Migrations were also a big success. Deploys were quick—I could do several a day. Many deploys happened with zero downtime, without using any kind of database or application fail-over.
Migrations were designed to stop at useful points if a human needed to update data before continuing.
What went poorly
I put site-specific data into some early migrations. Major mistake! I had to fix-up early migrations in order to cleanly build databases for new sites.
Modifying existing views is sometimes difficult. Changing the output columns or column-types of a view means you must DROP it first, then CREATE it over again. Otherwise, you can get away with CREATE OR REPLACE. In either case, you must pull up the definition from the last migration (the view's definition in a database dump is annotated to show type information and scope-resolution, but this is too clumsy to edit as a primary source).
If a view must be DROP'd for an update, every view that references it must also be DROP'd then CREATE'd again. Because of this, a migration which changes a single view can get very large by pulling in every dependent view.
In this project, editing views was different from editing the program. The source files for a program are a snapshot of the entire program—to change the program, change the snapshot, then reload the program. Editing the views, on the other hand, required applying changes through a diff (the migration). The snapshot could not be edited in place. Diffs naturally have a different language than snapshots, as they express how to modify something that already exists while maintaining integrity, whereas snapshots express the structure that will exist, ex nihilo.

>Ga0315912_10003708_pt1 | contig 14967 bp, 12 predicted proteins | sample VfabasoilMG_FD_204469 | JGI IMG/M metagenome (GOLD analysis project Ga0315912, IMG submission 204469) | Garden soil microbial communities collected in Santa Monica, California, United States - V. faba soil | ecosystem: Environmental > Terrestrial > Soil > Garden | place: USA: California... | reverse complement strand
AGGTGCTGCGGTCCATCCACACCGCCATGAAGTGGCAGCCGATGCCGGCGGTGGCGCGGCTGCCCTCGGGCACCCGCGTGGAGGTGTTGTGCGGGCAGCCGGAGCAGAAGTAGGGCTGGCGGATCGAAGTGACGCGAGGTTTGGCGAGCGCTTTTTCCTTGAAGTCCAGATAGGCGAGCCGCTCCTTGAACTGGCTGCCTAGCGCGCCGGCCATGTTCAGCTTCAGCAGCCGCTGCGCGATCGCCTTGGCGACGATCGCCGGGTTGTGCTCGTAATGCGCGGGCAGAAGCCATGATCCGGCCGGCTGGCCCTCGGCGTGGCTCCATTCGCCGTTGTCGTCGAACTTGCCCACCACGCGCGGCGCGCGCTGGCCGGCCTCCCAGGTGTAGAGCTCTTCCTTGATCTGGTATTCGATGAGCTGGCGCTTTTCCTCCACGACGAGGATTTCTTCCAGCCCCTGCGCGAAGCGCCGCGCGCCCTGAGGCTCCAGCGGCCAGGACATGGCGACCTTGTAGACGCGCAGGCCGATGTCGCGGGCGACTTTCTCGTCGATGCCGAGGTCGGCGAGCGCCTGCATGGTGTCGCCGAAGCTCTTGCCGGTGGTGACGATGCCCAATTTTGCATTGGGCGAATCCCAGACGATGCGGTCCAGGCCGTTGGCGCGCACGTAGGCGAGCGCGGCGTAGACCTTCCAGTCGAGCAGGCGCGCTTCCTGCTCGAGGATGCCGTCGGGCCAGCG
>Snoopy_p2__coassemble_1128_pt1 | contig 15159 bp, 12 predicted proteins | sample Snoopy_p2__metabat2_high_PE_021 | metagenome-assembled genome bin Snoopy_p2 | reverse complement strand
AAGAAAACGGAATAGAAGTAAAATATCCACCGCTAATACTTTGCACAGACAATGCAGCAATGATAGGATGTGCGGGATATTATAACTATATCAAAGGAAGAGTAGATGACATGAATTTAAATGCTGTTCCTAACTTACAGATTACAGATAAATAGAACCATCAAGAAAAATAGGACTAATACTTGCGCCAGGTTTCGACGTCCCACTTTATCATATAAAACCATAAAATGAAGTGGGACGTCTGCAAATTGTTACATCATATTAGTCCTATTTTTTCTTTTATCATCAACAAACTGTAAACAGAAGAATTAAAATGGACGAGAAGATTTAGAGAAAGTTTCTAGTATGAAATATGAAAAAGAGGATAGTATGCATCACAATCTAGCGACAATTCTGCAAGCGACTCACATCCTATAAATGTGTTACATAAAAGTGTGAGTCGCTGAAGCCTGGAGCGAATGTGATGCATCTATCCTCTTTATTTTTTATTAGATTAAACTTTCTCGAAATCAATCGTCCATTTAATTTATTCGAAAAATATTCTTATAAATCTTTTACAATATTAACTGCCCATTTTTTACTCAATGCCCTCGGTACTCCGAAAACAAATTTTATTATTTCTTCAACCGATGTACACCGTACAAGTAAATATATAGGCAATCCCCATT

I also lacked any sort of rigor in defining views near the beginning of the project. Some views unnecessarily included all of the underlying tables' fields. When the structure of those tables changed, the views had to change as well.
Queries in Python are painful. They're all strings, so they don't wrap like code, and can't bind directly with variables.
Paths to improvement
A migration should be named with only a number. Comments at the beginning of the file can provide explanatory text. The migration scripts would be augmented to parse these leading comments and display them to the user, when requested.
Split schema definition into two parts, tentatively called structure and world. Structure would be expressed in migration files, and include operations to alter domains, tables, table constraints, or to update existing data to accommodate changing structure or constraints. It would also include any data that is not site-specific (site-specific data being banned from migrations). World would be a snapshot description of everything else—views, functions, etc.